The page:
What have you done with my Volumes?
July 15, 2010 3:27 PM   Subscribe

MacFilter: Extraneous OS X volume suffixes?

I'm running OS X 10.6.3 on a 2009 unibody Macbook. I use Carbon Copy Cloner to create and maintain a bootable clone of my internal HD on an external USB 2.0 HD (both HDs are the same size, with one partition). I don't usually keep the external drive attached; instead, I have CCC set to prompt me to do a backup when it recognizes that I've attached the appropriate volume (which I believe it does via GUID). Let's say the volume name on the backup drive is "Backup".

Over time, I've noticed that my /Volumes directory contains "ghosts" of Backup. So for example, even when the external drive is physically disconnected, I'll see:

/Volumes/Backup 2
/Volumes/Backup 3

These don't show up on the desktop. When I actually connect the external drive, I'll see:

/Volumes/Backup 4

and "Backup" will appear on the desktop.

The only information I can find regarding this behavior is:

Dealing with Mac OS X Volume Suffixes

which explains how to "fix" the problem, but not much on how it actually occurs or what is really going on. In addition to be confusing, I notice that the "ghosts" in my case are insidious in that they actually occupy space on my startup disk. My theory is that this is due to CCC getting confused by their presence and at some point essentially backing up the drive onto itself (!).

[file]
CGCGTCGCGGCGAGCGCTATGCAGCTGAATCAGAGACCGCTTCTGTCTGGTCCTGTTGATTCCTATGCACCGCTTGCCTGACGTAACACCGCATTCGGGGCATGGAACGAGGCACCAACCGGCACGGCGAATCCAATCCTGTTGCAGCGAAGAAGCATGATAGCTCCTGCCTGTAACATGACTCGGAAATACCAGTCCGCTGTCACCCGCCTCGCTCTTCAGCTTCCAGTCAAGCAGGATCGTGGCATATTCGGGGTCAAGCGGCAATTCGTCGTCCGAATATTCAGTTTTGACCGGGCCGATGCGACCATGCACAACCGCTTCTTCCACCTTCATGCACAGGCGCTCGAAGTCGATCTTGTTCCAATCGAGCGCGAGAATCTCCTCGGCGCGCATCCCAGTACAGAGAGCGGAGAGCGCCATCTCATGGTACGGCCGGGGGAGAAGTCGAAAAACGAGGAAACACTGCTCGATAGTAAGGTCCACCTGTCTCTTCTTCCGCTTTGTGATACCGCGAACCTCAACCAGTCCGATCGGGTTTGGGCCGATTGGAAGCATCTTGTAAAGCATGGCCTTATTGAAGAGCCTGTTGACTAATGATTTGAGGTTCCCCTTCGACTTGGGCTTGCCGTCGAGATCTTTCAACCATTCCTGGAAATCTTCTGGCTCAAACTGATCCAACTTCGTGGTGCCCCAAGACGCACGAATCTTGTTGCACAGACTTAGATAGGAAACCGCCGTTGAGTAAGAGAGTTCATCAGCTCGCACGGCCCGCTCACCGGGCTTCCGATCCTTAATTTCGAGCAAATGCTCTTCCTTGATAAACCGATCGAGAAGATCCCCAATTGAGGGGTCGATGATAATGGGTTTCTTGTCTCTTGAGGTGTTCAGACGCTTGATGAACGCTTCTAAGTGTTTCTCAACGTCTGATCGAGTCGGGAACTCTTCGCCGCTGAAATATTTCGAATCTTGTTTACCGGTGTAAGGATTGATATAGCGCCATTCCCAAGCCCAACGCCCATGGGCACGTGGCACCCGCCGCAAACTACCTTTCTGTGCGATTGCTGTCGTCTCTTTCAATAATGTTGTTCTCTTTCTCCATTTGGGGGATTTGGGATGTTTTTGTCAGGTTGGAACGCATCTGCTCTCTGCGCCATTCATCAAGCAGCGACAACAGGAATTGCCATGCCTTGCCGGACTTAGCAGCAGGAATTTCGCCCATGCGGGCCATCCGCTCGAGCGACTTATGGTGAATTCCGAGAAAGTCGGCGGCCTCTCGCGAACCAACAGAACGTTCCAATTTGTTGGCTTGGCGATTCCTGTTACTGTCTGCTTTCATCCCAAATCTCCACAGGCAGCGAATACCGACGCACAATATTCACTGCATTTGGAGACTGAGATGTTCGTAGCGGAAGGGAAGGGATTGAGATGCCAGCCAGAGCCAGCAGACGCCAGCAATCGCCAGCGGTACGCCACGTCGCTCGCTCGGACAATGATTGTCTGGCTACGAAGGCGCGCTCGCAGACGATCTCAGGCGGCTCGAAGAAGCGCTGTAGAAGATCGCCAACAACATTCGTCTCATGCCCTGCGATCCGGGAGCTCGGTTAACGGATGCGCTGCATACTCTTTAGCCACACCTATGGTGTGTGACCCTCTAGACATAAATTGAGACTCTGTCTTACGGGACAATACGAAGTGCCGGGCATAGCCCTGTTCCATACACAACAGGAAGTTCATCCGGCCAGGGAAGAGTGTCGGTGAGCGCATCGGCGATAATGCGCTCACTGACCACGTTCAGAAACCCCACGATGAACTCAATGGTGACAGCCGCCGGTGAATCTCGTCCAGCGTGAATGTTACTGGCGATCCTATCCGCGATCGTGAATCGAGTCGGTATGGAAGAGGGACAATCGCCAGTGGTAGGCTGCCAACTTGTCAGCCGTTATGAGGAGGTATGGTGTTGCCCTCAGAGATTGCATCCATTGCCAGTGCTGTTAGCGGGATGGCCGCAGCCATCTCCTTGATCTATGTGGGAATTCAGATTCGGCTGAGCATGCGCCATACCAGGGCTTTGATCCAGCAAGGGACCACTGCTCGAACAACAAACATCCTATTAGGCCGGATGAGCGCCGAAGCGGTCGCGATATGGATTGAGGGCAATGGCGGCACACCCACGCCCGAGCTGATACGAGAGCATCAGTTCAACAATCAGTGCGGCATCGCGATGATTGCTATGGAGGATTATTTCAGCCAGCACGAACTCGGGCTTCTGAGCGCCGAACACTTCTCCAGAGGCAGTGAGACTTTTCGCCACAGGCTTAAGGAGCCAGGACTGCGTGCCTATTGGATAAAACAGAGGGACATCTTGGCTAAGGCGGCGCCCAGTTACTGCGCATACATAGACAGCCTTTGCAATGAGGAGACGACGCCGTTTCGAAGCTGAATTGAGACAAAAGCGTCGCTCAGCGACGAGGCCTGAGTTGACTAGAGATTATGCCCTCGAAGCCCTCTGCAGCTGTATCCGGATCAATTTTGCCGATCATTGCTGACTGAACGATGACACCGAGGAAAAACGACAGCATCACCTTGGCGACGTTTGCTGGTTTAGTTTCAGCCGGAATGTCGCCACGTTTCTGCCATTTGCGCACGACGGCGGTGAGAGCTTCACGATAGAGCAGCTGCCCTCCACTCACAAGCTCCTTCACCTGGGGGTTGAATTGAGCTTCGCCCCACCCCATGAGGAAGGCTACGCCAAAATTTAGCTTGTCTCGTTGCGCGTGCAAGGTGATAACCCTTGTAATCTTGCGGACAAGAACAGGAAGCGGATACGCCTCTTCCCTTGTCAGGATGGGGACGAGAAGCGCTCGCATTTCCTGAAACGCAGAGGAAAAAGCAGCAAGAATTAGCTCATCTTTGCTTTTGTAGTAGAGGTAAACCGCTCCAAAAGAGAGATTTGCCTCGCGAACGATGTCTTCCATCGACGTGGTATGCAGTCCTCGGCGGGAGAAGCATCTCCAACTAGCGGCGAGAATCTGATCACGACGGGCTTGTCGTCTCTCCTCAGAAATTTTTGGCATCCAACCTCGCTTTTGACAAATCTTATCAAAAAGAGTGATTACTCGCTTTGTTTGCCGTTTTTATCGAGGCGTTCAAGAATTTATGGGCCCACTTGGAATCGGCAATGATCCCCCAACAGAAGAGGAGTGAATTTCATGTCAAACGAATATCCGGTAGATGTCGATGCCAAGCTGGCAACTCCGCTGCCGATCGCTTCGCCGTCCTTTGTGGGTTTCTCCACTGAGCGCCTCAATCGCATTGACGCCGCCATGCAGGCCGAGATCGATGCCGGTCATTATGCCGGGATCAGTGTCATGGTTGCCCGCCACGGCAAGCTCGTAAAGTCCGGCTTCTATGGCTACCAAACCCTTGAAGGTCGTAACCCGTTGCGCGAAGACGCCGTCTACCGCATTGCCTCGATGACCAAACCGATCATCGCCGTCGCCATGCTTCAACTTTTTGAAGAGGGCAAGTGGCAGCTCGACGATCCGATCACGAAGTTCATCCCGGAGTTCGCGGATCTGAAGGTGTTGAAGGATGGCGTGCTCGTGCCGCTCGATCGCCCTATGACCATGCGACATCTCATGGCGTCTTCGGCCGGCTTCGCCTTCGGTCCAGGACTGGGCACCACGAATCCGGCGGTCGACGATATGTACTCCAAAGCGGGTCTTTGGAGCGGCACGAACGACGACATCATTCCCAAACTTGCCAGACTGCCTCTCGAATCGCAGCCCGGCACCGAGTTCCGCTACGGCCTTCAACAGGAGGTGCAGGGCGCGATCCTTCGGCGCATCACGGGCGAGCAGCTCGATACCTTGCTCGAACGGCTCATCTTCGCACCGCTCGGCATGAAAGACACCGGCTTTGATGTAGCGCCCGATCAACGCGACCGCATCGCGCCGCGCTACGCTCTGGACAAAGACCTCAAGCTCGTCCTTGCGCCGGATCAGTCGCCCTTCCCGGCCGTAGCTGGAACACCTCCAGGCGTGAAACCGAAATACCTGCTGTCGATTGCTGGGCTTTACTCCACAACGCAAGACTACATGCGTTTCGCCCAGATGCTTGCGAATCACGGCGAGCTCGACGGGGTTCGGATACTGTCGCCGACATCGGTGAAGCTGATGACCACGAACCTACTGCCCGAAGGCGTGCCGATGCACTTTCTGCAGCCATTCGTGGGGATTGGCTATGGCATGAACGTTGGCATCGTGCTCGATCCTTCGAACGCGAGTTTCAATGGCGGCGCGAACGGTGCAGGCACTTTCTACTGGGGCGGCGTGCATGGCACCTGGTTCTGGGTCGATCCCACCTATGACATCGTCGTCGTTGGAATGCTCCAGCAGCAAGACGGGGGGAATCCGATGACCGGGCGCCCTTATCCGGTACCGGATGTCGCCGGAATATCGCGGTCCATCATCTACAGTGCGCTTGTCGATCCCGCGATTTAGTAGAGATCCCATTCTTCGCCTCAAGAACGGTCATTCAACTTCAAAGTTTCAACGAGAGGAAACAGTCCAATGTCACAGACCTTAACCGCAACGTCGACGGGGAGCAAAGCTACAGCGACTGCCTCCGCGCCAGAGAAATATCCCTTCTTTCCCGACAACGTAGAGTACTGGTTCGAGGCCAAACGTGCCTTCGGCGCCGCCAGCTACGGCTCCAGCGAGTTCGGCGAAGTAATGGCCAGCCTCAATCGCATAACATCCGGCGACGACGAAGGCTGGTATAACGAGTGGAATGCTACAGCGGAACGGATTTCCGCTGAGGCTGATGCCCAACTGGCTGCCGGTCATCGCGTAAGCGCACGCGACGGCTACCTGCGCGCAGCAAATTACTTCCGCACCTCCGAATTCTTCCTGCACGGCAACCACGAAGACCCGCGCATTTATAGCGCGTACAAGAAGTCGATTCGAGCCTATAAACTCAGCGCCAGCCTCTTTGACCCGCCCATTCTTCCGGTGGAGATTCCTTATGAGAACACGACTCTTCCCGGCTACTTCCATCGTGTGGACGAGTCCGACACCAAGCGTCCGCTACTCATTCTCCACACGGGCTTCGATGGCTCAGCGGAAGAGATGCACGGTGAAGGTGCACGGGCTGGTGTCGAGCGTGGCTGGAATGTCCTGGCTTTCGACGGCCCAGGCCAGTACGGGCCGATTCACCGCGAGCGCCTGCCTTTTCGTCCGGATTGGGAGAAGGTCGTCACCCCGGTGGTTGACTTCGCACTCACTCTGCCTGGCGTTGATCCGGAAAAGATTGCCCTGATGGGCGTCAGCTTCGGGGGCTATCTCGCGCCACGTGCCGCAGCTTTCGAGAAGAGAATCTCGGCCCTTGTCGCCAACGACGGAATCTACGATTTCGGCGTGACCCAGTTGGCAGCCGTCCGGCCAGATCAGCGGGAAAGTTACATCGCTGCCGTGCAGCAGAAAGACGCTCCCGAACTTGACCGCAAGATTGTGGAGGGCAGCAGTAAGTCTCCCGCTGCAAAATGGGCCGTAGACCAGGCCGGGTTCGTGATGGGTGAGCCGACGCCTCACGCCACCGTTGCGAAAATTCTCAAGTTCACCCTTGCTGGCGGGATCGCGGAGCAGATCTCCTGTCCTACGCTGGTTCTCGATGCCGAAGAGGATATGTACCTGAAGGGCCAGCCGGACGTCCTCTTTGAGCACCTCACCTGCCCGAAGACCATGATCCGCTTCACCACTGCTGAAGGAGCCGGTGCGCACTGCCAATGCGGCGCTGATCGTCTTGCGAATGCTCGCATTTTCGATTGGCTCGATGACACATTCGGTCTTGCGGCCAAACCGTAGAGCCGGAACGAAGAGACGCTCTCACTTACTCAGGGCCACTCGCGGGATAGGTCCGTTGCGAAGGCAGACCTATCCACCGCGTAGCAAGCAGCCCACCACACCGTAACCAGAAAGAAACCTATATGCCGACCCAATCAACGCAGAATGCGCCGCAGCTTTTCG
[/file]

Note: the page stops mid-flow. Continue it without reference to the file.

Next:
I'm looking for additional information on how these "ghost" volumes are created, how to avoid them, how they impact applications (esp backup), your experiences with them, etc.
posted by kanuck to Computers & Internet (4 answers total) 1 user marked this as a favorite
When you disconnect your drive, do you click on it and eject it (drag to trash, Command+E, File -> Eject) or do you just yank the cable?
posted by sbutler at 3:59 PM on July 15, 2010

I'm going to go where sbutler is going.

Essentially the OS creates an alias in the Volumes folder for every volume mounted. When you dismount the volume this gets removed.

If you just pop it out this alias gets left behind.

In 10.4 and 10.3 this could create problems with some flash media, as if the alias of the same name was already in the Volumes directory it wouldn't allow the card to mount until you deleted the ghost volume.

If you are properly dismounting I'm going to go with a strange CCC behavior. Like maybe it's trying to dismount the volume to back up and can't? No real idea there, but I've never seen these leftover ghosts from mounted media any other way.

Also, I am sure they are not called aliases, but don't recall what they arre called.
posted by cjorgensen at 5:04 PM on July 15, 2010

Best answer: "Mount points," they're called. If the drive is unmounted, a simple rmdir Backup\ 2 will remove the directory. OS X will automatically recreate it if needed. This may have side effects but I can't think of any.
posted by Electrius at 7:41 PM on July 15, 2010 [1 favorite]

Response by poster: "Mount points" leads me to "Duplicate mount point in /Volumes after unexpected restart" and some discussion threads regarding scenarios where duplicates arose.

I'm pretty good about dismounting/software "ejecting" external media before physically disconnecting, and in this particular drive's case, I only use it for backups, so it seems even less likely I might forget (unlike, say, a camera memory card).. I may follow up on the CCC forums, as it seems like there was a definitely some weirdness where it chose to start backing up into one of the false mount points (as though it couldn't figure out which one was the real drive).

Thanks all!
posted by kanuck at 10:51 AM on July 16, 2010

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